It Turns Out No Is More Common Than Yes

Google crunches the numbers for us.

“Etaoin srhldcu” may read like nonsense to most English speakers upon first blush, but as it turns out, the combination is quite significant. It represents, in order, the most used letters in the English language, according to a new survey of 743 billion words conducted by Google’s head of research Peter Norvig.

The survey, which was publicized by Google Research on Monday, was an update to the seminal 1965 survey of some 20,000 words gathered from a variety of printed sources — books, magazines, newspapers — conducted by Mark Mayzner, a former Bell Labs researcher.

Mayzner’s survey involved a lengthy and painstaking process of identifying each word occurrence and transferring it over to Hollerith (IBM) punch cards and running them through a sorter.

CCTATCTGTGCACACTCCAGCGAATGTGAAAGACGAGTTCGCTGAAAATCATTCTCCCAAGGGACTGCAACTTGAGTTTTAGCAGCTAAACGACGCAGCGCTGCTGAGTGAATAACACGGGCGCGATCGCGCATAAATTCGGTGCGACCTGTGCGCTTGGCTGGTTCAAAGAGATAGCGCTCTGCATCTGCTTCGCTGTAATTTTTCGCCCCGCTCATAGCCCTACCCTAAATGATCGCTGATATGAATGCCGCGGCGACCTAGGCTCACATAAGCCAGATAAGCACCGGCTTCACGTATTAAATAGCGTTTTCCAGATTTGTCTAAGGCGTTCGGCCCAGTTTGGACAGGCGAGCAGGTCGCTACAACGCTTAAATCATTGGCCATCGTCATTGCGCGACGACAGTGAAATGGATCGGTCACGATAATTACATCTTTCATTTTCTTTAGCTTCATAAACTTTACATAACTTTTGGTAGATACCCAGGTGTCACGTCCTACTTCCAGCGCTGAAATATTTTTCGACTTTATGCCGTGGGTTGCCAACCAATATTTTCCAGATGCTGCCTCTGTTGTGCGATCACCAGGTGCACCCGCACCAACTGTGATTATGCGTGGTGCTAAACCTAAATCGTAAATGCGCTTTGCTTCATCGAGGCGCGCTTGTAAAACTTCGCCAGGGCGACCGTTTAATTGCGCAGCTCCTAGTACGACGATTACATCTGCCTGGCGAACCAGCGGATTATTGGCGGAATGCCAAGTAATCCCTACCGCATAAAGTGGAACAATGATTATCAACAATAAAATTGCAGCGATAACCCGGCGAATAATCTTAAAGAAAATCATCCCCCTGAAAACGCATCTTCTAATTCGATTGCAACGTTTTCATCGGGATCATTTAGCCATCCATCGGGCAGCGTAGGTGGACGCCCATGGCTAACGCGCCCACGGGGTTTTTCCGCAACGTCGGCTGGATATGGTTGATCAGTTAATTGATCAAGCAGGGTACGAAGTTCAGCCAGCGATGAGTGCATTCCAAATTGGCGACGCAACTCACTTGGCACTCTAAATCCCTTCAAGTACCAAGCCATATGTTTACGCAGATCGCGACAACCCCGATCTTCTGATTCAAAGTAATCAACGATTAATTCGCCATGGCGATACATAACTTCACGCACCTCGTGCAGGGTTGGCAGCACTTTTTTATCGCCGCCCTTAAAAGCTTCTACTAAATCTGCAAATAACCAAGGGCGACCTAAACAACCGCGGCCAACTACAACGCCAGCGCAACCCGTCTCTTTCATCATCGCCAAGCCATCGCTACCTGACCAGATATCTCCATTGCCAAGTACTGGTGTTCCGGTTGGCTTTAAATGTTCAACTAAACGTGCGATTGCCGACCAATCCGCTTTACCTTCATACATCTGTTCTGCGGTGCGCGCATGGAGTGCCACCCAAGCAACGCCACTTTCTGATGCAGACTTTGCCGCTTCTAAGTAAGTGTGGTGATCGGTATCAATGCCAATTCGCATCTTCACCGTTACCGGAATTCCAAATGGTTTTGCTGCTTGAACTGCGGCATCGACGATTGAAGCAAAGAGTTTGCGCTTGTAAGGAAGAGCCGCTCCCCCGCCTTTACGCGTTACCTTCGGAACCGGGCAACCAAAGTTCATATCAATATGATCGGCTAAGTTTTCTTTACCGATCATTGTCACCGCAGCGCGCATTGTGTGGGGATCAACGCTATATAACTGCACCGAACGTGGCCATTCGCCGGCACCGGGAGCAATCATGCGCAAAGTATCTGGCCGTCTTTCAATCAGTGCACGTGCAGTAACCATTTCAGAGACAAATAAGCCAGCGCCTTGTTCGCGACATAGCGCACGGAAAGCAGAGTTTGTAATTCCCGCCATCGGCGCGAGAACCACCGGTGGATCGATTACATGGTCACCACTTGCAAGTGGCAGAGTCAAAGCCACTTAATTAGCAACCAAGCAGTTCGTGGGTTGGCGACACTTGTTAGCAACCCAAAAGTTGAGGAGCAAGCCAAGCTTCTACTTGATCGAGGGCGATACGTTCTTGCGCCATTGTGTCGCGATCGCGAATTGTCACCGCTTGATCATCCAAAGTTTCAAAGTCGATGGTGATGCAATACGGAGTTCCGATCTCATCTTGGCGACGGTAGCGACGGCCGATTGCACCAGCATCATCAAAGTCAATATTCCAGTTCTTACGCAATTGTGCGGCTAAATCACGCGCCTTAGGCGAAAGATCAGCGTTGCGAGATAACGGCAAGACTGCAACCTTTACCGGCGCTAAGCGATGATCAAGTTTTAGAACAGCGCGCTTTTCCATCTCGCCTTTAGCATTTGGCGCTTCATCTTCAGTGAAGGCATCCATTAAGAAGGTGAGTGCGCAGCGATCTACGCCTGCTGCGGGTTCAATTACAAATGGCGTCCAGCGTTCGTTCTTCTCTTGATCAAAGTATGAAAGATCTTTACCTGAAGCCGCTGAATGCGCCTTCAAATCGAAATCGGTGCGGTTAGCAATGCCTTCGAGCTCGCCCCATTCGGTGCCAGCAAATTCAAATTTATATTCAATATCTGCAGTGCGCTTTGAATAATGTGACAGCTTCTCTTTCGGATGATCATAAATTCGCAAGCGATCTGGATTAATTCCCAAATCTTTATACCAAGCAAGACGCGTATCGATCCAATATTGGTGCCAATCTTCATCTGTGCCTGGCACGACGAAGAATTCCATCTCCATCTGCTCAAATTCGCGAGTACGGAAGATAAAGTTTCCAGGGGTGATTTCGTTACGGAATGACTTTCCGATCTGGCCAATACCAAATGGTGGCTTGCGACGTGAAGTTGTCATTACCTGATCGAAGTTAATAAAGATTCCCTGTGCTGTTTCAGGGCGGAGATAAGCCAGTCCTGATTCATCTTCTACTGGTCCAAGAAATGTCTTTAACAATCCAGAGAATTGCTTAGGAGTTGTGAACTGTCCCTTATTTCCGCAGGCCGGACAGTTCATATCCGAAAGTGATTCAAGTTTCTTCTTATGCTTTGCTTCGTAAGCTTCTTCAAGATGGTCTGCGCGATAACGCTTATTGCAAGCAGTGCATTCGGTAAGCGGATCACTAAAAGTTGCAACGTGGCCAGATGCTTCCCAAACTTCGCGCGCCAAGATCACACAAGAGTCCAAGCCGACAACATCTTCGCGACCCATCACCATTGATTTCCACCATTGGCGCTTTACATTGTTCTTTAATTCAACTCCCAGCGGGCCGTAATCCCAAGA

Mayzner recently contacted Google’s Norvig via email to see if Norvig was interesting in repeating the experiment using Google’s much more voluminous English language database — the entire Google Books collection of scanned English volumes. Norvig accepted the challenge. Using the Google Books Ngram viewer (which shows word popularity over time), Norvig created a new dataset of some 97,565 unique words, collectively repeated 743.8 billion times, which he noted on his blog is 37 million more occurrences than the 20,000-word sample that Mayzner assembled. Norvig’s sample also included over 3 trillion individual letters.

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